RISING STAR: Aaron Shanley

On the road to opportunity with the Nashville-inspired songwriter

As planning gets underway for the 7th Belfast-Nashville Songwriter’s Festival and International Music Conference, ties between the twin cities were further strengthened this month with a new partnership between Queen's University and Nashville’s esteemed Vanderbilt University.

At a reception held in Belfast to honour the Sister Cities Partnership, a team of US delegates was in attendance, led by Queen’s alumnus and Nashville resident, Dr Ian Brick. Three recent festival performers made an appearance, including Glenarm’s Ben Glover who told delegates that since first touching down in Nashville in 2007, he has been back an incredible 17 times. Before accompanying Glover on guitar, Anthony Toner reminicised about good times in Belfast’s Rotterdam bar in his much loved song, ‘Sailortown’.

The two friends cleared the stairs for Aaron Shanley, the 2010 winner of the Katherine Brick Award for Young Songwriter of The Year, named after Dr Brick’s late wife, who played a key role in forging Belfast’s ties with the Tennessee city since moving there in 1987. Shanley, the 20-year-old from Lisburn, showcased music from his new album, Let The Sun In.

A few days earlier, a jet-lagged Shanley met CultureNorthernIreland for a coffee, shuffling into University Road’s Bookfinders Café in skinny jeans and royal purple converse. ‘I’m not sure where they came from,’ he said with a hint of an American accent, no doubt both garnered from his recent travels.

Shattered from the ‘stupid amount of sleep’ he’s had in the winding up of his US tour supporting Kiernan McMullan, the young songwriter is tired but still on a high from the experience; which started at Kansas City, stretching across the Midwest to Philadelphia, Pittsburgh, Washington DC and ending at a ‘pretty mind-blowing’ New York City.

Not one to rest on his laurels, in addition to showcase events in Grand Central Station’s cavernous Vanderbilt Hall (another endowment from shipping and rail magnate ‘Commodore’ Cornelius Vanderbilt), Shanley was keen to make the most of his opportunity and crammed in extra shows where possible, even playing college dorm gigs up to an hour away from planned shows.

‘At every show there were five or six people who came up to me telling me they had been fans online and saw I was in town. Which was really weird. I didn’t expect that to happen,’ Shanley says, of what is only his third trip stateside.

With some shows a ten-hour drive apart, Shanley spent a lot of time reading, and found particular joy from Jack Kerouac’s Beat Generation classic On The Road: ‘I bring it with me everywhere. While I’m touring, if I haven’t slept properly or if I’ve slept really rough or am just hung-over, I can just open it up and it’s always inspiring to read.

‘I love reading Charles Bukowski too but it’s not a good idea to read his books while you’re in Los Angeles,’ he laughs, recalling his time playing in Hollywood. ‘There’s all this dark LA stuff [in his work] and you’re afraid to leave the hotel for fear about what might happen.’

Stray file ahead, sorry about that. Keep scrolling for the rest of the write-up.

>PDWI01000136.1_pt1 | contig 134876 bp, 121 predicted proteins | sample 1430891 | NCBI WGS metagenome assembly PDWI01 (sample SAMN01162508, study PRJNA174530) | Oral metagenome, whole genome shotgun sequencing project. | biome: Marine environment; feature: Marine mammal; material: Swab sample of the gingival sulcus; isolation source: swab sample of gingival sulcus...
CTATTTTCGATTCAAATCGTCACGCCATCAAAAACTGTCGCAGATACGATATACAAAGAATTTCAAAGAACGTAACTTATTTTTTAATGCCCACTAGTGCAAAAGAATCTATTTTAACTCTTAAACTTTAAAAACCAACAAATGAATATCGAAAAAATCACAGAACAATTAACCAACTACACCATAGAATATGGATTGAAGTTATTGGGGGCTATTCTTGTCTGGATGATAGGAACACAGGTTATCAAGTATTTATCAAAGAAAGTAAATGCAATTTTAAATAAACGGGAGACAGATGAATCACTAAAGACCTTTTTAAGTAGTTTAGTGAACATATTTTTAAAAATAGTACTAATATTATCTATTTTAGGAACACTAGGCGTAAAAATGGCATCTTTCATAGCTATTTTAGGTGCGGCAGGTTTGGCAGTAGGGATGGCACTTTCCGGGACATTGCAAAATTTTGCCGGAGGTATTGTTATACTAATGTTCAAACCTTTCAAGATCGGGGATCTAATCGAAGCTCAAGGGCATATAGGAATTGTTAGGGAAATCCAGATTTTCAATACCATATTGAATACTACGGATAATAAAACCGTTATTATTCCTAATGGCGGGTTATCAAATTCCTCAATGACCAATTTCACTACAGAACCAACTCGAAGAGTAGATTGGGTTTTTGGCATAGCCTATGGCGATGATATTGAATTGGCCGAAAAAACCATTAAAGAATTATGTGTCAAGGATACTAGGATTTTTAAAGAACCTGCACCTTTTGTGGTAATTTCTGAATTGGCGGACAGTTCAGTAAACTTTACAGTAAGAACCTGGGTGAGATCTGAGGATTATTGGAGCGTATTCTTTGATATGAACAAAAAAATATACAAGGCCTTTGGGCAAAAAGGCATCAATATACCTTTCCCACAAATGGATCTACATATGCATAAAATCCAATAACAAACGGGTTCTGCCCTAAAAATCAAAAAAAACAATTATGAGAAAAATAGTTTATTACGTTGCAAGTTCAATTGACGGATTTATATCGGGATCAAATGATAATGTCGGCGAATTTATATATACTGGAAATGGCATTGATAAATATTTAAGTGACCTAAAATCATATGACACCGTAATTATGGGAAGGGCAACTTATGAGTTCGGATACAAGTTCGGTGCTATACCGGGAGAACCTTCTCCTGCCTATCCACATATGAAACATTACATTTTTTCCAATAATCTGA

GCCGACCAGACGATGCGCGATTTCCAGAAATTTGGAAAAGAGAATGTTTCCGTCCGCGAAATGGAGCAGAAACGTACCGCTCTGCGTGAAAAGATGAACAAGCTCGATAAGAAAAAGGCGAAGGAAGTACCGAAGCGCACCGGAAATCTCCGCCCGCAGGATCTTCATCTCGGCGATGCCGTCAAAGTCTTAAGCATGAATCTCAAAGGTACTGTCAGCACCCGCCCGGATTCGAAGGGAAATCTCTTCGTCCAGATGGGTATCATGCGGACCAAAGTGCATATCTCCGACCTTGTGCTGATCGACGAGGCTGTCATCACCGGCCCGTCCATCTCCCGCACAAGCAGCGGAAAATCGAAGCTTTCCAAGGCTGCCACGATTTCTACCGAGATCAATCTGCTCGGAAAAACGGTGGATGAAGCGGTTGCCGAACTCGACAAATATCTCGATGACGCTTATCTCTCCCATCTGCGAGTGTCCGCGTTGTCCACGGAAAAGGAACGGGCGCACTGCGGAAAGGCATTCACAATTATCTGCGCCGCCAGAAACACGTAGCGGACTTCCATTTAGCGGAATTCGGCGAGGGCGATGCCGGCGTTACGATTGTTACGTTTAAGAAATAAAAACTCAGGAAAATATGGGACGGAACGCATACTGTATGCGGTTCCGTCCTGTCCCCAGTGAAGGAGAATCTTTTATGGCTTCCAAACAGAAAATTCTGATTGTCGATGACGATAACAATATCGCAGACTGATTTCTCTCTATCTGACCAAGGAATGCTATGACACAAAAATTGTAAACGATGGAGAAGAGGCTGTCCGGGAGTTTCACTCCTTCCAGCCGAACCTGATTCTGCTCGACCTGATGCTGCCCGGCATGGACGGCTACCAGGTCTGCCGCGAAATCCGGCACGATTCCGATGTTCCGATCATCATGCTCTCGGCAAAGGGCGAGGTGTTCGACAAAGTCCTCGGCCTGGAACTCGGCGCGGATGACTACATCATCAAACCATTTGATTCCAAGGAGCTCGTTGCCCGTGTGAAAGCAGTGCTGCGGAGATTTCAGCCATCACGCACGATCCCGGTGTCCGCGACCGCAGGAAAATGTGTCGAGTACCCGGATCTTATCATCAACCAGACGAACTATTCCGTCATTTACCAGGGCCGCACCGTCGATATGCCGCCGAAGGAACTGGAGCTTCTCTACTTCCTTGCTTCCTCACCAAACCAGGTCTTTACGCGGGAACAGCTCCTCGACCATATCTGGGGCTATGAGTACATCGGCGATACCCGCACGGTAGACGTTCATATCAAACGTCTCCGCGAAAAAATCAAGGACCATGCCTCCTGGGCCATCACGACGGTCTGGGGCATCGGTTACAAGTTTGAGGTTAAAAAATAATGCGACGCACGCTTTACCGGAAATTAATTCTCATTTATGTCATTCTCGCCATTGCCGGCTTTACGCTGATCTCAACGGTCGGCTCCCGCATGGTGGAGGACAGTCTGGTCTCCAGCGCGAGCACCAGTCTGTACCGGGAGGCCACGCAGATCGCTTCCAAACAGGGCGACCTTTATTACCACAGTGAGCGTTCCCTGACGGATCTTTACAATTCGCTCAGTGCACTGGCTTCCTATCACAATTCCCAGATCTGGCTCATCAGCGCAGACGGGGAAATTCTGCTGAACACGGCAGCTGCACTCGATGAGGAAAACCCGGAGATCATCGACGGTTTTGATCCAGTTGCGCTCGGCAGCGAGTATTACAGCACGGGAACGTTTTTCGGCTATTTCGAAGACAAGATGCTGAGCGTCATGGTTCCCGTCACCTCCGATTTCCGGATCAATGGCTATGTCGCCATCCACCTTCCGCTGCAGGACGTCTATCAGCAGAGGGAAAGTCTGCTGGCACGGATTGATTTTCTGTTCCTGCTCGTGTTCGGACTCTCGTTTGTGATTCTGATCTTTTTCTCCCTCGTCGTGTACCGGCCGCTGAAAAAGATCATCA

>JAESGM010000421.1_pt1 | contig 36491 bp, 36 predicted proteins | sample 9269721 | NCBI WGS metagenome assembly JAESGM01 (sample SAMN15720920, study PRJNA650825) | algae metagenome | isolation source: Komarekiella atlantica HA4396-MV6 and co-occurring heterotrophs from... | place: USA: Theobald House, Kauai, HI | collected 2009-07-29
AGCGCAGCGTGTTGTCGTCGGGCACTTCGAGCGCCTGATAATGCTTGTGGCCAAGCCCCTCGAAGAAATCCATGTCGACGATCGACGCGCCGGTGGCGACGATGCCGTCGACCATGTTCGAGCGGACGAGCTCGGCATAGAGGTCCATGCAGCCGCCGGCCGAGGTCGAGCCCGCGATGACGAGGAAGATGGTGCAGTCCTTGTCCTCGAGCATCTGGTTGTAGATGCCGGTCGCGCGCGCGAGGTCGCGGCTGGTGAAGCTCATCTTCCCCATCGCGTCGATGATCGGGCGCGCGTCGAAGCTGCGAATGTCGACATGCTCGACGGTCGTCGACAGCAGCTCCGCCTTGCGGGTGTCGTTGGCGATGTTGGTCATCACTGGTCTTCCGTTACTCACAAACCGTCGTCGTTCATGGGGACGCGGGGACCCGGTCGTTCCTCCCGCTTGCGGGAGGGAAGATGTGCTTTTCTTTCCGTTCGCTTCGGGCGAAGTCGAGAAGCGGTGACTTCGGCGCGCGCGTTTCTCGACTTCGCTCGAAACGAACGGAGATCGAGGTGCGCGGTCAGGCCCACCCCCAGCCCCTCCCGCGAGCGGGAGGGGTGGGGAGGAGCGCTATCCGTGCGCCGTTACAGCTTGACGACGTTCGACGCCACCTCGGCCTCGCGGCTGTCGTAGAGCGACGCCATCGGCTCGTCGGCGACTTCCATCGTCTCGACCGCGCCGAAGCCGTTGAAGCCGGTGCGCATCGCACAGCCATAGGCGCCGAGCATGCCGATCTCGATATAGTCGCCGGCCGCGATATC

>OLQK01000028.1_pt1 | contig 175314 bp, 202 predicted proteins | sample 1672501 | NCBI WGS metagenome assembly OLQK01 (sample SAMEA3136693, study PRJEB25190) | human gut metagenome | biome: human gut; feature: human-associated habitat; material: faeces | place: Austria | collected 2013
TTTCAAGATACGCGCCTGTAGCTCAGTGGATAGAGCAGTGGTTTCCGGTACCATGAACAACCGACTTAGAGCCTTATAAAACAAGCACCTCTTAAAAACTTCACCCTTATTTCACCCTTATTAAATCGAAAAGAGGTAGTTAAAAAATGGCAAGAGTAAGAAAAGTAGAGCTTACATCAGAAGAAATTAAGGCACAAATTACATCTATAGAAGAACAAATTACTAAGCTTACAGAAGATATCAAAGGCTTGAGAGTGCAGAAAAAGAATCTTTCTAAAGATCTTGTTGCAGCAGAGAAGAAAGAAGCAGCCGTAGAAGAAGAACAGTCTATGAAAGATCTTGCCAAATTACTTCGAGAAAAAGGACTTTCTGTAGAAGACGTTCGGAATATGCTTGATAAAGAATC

It was his visit to ‘Music City USA’ that Shanley found particularly inspiring, with nights filled between shows frantically scribbling down a barrage of new songs in his hotel room. Keen to get the songs down on tape, Shanley got talking to a fellow songwriter in a Nashville bar about the new material (in a city of 30,000 songwriters, they’re never far away). The fan picked up the phone and booked a studio to put down the demos the very next evening.

‘We sat up all night recording,’ Shanley recalls. ‘They ended up doing it for free too, which was really sweet.’ The Tennessee capital’s generosity knowing no bounds gave Shanley not only the songs, but the recordings too - forming the basis for the live EP bundled with Shanley’s debut album, released earlier this month.

Citing Fionn Regan’s debut The End Of History and Ryan Adam’s Heartbreaker as great influences, Shanley relished the idea of an EP recorded totally live on acoustic guitar. With Cara Cowan filling the void with backing vocals, The Nashville Sessions was made, devoid of any airs or graces.

‘I love recording and the process in arrangements but there’s just something about live acoustic albums that I find really cool,' he says. 'It helps me because sometimes when I’m recording with lots of band stuff where everything’s overdubbed and done separately, I freak out and wonder could this have just been fixed up and polished? So it’s cool to play an acoustic record and say it still sounds good.’

Shanley picks up his denim jacket, throws it over a stripy t-shirt and is ready to hit the road again. More touring ahead with more flights to catch. No doubt connections will be made, great songs will follow.

Aaron Shanley's debut album Let The Sun In with bonus EP The Nashville Sessions is available from iTunes and Amazon. The single ‘Let The Sun In’ is free to download. Check the What's On listings to see when you can catch Shanley live. For information on the 2011 Belfast-Nashville Songwriters Festival visit belfastnashville.com.

Eddie Mullan